Can a landlord have a lease signed with you and then turn around and say that he doesn’t want to rent to you?

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Can a landlord have a lease signed with you and then turn around and say that he doesn’t want to rent to you?

I paid and signed a 6-month lease with a landlord. I started moving my stuff in and then the landlord called me tonight and said he wanted to give me my money back and wasn’t going to let me keep the apartment. I have moved some of my things in there already. Is it legal for him to do that?

Asked on November 7, 2010 under Real Estate Law, Maine

Answers:

SJZ, Member, New York Bar / FreeAdvice Contributing Attorney

Answered 11 years ago | Contributor

If you have a lease, that lease, as a contract (that's what leases essentially are) is enforceable. Assuming that you are in compliance with your obligations, the landlord must honor his. That's not to say he can't offer to give your money back and tell you he'd rather not rent to you--but he can't back that up legally. If he wants you out, he'll have to make it worth your while--come up with some offer that gets you to agree to vacate. Of course, the landlord is under no obligation to re-rent to you when this lease is up (unless the lease itself contains some sort of automatic renewal term), so the very day after the lease is up, if you're still there, the landlord can begin eviction proceedings. Also, having personally lived through some bad landlord-tenant relationships, the next 6 months can be trying if the landlord really doesn't want you there; if possible, given your situation, working out something you can both live with--e.g. that you'll move out in 2  months, say, without any futher liability--may be in your interest.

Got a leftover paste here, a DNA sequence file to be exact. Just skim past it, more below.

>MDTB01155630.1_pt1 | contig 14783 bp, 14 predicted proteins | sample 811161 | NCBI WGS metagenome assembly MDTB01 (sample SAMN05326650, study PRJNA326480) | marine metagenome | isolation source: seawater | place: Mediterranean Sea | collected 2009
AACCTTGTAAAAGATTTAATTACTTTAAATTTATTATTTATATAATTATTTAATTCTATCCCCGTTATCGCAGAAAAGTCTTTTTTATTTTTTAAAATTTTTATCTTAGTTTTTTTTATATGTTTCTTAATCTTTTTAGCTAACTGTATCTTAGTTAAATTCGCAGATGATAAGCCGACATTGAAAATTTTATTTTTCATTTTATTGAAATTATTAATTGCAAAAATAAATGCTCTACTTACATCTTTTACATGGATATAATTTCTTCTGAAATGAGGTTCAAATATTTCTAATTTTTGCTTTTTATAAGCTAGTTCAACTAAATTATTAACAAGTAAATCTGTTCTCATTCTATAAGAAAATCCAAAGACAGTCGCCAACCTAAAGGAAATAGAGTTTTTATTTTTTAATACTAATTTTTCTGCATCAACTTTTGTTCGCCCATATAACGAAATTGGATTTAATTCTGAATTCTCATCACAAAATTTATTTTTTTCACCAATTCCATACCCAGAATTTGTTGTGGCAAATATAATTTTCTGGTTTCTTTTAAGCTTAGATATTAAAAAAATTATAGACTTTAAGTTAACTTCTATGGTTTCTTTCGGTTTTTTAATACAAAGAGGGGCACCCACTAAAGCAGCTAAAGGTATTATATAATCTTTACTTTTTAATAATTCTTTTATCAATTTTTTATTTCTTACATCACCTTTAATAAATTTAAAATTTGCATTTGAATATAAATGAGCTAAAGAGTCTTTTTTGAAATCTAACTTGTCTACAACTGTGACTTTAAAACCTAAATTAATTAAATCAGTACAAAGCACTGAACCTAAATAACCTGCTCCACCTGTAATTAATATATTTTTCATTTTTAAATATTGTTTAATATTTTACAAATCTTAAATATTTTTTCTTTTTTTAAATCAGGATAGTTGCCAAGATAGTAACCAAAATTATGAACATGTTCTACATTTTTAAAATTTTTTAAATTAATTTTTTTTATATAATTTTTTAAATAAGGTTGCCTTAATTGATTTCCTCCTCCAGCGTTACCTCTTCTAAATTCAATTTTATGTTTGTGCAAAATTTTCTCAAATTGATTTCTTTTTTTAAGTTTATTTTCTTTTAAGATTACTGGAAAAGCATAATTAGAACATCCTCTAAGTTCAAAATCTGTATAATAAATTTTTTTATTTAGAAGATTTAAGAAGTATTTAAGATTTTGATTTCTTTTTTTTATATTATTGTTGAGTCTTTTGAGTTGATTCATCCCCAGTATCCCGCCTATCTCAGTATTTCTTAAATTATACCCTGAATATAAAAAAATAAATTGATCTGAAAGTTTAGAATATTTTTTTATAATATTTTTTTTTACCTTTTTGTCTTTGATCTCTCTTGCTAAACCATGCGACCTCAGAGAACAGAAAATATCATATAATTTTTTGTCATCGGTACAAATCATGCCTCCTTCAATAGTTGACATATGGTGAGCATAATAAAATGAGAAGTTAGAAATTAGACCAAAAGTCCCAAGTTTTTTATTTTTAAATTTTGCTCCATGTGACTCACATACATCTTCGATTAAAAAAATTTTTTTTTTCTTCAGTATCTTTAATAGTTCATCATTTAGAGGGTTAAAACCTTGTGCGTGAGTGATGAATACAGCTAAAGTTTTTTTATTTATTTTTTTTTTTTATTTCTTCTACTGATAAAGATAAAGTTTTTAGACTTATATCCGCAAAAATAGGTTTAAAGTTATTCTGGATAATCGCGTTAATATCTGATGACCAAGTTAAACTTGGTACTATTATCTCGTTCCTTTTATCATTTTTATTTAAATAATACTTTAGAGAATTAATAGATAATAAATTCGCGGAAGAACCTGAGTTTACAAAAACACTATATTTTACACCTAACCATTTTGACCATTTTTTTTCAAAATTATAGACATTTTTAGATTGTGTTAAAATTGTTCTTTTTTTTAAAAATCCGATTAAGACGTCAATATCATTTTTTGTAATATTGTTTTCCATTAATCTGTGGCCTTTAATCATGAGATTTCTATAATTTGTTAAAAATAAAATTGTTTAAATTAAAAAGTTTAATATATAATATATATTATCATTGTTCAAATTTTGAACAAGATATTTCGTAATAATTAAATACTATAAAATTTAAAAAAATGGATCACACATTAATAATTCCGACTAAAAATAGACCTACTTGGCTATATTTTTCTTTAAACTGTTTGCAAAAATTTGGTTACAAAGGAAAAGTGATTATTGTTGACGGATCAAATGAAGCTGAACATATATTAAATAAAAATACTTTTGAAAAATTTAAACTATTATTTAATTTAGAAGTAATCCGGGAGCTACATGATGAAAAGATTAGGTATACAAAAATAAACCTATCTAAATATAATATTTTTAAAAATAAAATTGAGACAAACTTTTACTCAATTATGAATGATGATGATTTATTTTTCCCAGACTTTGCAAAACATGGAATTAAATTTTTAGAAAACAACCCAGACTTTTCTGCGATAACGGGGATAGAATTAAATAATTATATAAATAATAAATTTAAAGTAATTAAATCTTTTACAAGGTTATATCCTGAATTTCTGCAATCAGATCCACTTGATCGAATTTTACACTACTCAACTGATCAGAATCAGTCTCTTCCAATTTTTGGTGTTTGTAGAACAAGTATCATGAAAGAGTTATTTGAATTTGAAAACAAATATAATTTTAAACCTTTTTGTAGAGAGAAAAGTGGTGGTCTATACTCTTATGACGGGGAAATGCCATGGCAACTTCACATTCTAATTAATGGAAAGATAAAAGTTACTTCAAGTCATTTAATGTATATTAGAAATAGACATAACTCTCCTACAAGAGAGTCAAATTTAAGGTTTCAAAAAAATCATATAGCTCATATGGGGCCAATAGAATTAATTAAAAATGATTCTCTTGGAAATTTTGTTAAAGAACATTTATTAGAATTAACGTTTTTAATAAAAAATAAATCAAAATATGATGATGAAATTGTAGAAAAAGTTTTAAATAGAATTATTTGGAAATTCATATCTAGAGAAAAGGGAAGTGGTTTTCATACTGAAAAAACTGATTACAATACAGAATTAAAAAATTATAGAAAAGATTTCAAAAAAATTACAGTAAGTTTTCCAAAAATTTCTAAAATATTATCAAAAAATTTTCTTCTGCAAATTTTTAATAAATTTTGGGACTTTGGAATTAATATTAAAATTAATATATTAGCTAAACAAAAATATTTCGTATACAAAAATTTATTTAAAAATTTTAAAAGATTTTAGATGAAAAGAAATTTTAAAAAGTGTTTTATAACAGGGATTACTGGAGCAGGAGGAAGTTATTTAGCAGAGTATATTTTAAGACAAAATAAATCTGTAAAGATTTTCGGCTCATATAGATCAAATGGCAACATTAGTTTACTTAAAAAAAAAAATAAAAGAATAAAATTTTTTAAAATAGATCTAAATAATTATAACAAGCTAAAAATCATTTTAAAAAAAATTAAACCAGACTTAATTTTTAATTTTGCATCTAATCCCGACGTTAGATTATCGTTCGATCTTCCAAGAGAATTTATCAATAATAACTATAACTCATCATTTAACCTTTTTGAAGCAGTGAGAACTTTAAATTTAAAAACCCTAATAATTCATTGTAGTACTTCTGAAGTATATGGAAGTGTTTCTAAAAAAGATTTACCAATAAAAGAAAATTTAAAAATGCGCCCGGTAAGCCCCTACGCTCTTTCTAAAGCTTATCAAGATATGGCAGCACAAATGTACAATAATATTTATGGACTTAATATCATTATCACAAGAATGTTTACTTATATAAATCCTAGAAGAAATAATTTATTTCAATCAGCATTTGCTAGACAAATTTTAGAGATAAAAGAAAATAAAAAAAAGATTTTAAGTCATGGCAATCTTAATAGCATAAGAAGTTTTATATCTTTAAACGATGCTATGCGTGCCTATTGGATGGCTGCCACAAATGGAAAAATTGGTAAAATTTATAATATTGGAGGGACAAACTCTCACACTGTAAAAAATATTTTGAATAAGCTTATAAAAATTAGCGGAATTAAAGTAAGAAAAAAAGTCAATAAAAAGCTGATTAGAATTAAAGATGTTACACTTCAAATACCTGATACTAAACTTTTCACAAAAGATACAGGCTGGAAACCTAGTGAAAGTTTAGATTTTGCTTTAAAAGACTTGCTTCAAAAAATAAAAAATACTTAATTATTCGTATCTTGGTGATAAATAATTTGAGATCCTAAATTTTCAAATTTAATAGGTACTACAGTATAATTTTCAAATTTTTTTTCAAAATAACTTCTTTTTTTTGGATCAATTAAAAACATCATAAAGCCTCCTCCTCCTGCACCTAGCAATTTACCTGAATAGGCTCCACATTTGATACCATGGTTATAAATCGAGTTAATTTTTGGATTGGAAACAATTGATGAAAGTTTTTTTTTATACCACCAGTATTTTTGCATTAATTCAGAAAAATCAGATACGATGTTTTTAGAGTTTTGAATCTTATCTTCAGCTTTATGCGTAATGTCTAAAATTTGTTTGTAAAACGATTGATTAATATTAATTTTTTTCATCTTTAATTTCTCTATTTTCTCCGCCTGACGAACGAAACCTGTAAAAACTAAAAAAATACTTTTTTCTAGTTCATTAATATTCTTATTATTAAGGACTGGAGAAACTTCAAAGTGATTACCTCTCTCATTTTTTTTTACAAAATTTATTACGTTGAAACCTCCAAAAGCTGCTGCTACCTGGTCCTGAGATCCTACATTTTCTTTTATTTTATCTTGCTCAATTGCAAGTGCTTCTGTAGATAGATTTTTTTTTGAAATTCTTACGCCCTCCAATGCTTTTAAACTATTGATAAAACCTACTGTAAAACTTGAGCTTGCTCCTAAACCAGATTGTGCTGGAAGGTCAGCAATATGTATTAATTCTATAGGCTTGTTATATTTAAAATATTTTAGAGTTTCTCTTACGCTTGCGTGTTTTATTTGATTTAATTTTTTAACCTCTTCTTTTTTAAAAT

M.T.G., Member, New York Bar / FreeAdvice Contributing Attorney

Answered 11 years ago | Contributor

No, it is not legal.  If you have a valid lease agreement that has been signed by both parties then you have a contract for the premises and he can not breach that contract.  The question here is what do you want to do?  Do you want to move in and enforce the agreement as against him?  Do you have a signed copy of the lease agreement? Did you pay the entire 6 months up front or just the first month and security?  Really, it does not matter as long as it is signed by both parties.  I would let your landlord know that you wish to abide by the contract that you entered in to and you are asking that he do so as well.  Otherwise you may have to take him to court to enforce it.  Good luck.


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